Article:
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Civilizations by Felipe Fernandez-Armesto
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Civilizations (edition 2001)

by Felipe Fernandez-Armesto

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569627,120 (3.88)6
Erudite, wide-ranging, a work of dazzling scholarship written with extraordinary flair, Civilizations redefines the subject that has fascinated historians from Thucydides to Gibbon to Spengler to Fernand Braudel: the nature of civilization. To the author, Oxford historian Felipe Fernández-Armesto, a society's relationship to climate, geography, and ecology are paramount in determining its degree of success. "Unlike previous attempts to write the comparative history of civilizations," he writes, "it is arranged environment by environment, rather than period by period or society by society." Thus, for example, tundra civilizations of Ice Age Europe are linked with those of the Inuit of the Pacific Northwest, the Mississippi Mound Builders with the deforesters of eleventh-century Europe. Civilizations brilliantly connects the world of ecologist, geologist, and geographer with the panorama of cultural history.… (more)
Member:googoomuck
Title:Civilizations
Authors:Felipe Fernandez-Armesto
Info:Pan Books (2001), Paperback, 656 pages
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Civilizations: Culture, Ambition, and the Transformation of Nature by Felipe Fernández-Armesto

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A potpourri of insights into what makes a Civilisation, but lacks a unifying theme.
Read Mar 2004 ( )
  mbmackay | Nov 29, 2015 |
The subtitle for Felipe Fernandez-Armesto's amazing book references culture, ambition and nature. These ideas are all central to his history of civilizations, but as he states near the end of the book it is a "book of places". That is an overriding theme that is underscored by the many diverse civilizations that he discusses. Thus the book is a history of civilizations, not one civilization; and it is also about the power and ambition of mankind that he uses to tame geography, ecology, climate and other animals to form cities. Although, the author argues in his introduction that cities are not a necessary condition of civilization no matter how frequently they have been associated with the rise of civilization in history. Like all history the book presents an empirical argument with examples of civilizations from grasslands and forests, arid and rain-filled climates, highlands and ocean-based areas. It is a tribute to the intelligence and adaptability of man that civilizations can be found in places as disparate as the Andes and the Aegean; the Euphrates and post-glacial European forests; the Indus, Yellow, and Yangtze rivers of Asia; and other places. The result of Civilizations wide-ranging, through time and geography, ruminations and revelations is a book that is informative and thoughtful. Undoubtedly controversial at times, it is an exciting read for anyone interested in the ability of man to create and mold the world into civilizations. ( )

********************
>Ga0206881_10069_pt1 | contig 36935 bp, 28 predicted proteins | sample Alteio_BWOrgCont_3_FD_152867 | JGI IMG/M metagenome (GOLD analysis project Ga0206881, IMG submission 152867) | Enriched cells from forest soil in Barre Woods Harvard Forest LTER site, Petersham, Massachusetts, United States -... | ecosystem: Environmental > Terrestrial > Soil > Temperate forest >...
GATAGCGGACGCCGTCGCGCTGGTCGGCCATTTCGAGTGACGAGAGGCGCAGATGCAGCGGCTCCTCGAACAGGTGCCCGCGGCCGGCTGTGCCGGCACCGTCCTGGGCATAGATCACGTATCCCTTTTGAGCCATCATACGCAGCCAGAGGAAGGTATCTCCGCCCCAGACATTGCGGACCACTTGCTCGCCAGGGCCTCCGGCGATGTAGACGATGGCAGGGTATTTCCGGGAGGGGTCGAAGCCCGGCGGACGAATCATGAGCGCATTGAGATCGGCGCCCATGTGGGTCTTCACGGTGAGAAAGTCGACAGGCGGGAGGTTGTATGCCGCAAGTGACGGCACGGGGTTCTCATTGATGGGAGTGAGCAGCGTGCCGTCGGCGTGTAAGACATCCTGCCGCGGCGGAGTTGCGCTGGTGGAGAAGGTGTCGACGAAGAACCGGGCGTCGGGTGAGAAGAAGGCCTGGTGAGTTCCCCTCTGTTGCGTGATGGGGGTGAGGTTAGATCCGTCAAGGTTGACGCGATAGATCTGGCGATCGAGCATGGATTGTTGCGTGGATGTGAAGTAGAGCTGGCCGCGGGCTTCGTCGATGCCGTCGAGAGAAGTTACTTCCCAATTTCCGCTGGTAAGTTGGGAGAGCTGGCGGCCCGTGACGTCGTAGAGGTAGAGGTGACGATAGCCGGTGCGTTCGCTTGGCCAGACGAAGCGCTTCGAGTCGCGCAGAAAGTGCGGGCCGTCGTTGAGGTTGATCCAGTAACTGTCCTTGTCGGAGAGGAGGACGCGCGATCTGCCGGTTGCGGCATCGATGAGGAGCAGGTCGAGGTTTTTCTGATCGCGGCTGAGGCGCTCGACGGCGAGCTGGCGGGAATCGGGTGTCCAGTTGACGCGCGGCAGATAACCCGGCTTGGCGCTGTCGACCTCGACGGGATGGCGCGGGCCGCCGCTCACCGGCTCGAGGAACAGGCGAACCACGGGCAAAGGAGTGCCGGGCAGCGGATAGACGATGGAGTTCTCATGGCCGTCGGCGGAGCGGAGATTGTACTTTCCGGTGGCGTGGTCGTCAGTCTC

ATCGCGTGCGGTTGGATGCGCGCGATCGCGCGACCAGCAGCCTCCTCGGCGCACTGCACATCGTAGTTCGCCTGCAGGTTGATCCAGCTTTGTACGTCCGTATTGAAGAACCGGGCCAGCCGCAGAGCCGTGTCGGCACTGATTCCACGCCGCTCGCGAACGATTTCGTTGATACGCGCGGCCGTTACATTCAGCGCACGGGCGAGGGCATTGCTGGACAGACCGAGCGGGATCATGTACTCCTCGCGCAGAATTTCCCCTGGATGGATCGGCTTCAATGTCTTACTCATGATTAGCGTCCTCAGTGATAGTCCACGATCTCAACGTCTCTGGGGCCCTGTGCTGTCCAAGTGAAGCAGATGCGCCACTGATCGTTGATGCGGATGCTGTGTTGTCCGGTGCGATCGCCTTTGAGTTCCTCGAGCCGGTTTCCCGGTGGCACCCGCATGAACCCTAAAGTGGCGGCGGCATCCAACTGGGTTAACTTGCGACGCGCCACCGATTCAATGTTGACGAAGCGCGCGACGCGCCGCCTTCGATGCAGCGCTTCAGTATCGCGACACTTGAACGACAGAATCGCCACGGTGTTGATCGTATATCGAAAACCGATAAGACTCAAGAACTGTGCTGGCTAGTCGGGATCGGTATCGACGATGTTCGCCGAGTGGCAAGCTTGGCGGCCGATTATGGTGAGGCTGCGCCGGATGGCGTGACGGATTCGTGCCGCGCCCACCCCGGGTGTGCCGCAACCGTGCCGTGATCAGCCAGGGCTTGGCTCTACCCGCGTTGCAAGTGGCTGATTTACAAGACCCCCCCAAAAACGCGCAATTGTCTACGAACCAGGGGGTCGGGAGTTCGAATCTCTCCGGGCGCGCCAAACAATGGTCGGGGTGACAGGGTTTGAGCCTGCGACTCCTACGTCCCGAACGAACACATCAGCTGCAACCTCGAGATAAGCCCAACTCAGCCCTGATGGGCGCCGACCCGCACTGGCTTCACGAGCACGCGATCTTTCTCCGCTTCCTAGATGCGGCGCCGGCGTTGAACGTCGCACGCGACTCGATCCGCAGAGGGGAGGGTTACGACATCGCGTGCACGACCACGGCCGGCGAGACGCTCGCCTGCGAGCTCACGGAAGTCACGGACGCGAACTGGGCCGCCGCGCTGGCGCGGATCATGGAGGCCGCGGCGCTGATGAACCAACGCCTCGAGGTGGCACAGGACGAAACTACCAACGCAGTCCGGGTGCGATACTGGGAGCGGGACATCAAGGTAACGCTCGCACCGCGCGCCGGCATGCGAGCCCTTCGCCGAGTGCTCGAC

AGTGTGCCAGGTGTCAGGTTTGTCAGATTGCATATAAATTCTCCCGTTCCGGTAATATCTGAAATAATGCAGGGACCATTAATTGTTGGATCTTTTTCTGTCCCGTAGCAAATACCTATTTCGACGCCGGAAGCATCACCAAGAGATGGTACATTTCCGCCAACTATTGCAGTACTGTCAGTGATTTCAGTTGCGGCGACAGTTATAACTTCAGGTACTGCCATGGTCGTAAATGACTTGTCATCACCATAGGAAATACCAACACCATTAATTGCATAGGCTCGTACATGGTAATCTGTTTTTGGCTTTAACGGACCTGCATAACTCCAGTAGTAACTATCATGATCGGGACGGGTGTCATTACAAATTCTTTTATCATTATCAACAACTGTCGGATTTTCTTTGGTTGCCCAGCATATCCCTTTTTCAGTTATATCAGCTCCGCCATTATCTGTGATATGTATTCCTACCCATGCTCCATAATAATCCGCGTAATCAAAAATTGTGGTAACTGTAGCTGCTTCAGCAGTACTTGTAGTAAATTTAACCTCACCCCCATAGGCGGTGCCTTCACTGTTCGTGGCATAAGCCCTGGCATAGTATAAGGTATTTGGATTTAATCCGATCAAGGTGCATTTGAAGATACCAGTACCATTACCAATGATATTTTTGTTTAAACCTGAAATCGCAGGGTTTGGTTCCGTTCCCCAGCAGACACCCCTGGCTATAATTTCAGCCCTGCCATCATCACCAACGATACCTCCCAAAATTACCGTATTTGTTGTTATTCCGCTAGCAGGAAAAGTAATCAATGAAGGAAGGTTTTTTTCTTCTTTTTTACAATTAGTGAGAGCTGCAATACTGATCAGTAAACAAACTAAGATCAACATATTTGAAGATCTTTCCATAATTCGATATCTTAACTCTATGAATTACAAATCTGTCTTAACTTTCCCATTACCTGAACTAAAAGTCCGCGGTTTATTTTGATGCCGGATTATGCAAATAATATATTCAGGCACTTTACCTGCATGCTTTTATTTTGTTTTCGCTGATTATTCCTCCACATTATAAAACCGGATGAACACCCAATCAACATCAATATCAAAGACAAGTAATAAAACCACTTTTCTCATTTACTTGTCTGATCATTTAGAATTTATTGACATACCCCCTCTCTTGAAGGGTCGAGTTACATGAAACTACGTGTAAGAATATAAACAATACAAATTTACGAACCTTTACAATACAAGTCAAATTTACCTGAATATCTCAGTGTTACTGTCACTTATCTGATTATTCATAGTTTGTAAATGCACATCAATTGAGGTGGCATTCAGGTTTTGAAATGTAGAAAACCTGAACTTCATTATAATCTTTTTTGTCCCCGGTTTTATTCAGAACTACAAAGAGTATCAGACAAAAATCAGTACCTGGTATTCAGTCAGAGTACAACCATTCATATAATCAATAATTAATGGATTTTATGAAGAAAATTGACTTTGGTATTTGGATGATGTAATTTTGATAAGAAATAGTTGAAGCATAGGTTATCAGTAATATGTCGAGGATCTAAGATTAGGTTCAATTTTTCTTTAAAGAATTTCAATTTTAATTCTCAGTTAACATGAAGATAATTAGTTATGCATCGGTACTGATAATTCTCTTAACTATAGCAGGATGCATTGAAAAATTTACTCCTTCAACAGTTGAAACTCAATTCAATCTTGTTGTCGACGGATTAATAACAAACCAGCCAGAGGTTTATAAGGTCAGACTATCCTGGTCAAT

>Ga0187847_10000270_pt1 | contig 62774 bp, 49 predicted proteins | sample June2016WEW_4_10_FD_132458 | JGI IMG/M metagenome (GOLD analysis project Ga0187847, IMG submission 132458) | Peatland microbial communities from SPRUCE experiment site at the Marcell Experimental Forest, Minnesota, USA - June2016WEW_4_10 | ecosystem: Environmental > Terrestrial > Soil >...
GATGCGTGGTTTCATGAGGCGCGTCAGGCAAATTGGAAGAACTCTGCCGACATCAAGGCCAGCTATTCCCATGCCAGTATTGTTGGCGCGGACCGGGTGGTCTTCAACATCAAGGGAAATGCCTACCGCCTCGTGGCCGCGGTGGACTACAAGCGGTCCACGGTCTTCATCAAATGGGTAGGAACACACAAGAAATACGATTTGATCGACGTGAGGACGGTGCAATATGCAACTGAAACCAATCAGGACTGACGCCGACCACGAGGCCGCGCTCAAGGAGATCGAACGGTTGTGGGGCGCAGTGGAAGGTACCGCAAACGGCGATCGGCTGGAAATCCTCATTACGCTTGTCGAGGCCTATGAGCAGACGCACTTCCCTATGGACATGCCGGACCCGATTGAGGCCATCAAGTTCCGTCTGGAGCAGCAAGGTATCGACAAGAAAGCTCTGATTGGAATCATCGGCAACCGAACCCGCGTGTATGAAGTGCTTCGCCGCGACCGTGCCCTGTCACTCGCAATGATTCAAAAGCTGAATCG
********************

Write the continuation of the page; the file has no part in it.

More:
1 vote jwhenderson | Apr 19, 2011 |
A decent book, but it's just uninspiring. The author has clearly aimed this book for a broad public by adopting a very simple and non-analytical approach to world history, grouping civilizations by climate. His wide range of examples is fairly entertaining but most of his generalizations are completely obvious to any person with a little bit of background in history and geography. Maybe this text would be best suited for an introduction to young students in world history.
  thcson | Apr 30, 2010 |
Civilization > History/Human geography/Human ecology/Nature > Effect of human beings on/Ambition > History
  Budzul | May 31, 2008 |
This book studies the largish topic of civilizations by the way in which environmental conditions shape its processes. Since in large part civilization is basically a reshaping of nature "in our own image," as the author says, this approach is able to draw interesting comparisons and contrasts between cultures in different times and places which more chronologically or ideologically focused studies are unable to do. Fun to peruse.
  mike.vaneerden | Sep 12, 2007 |
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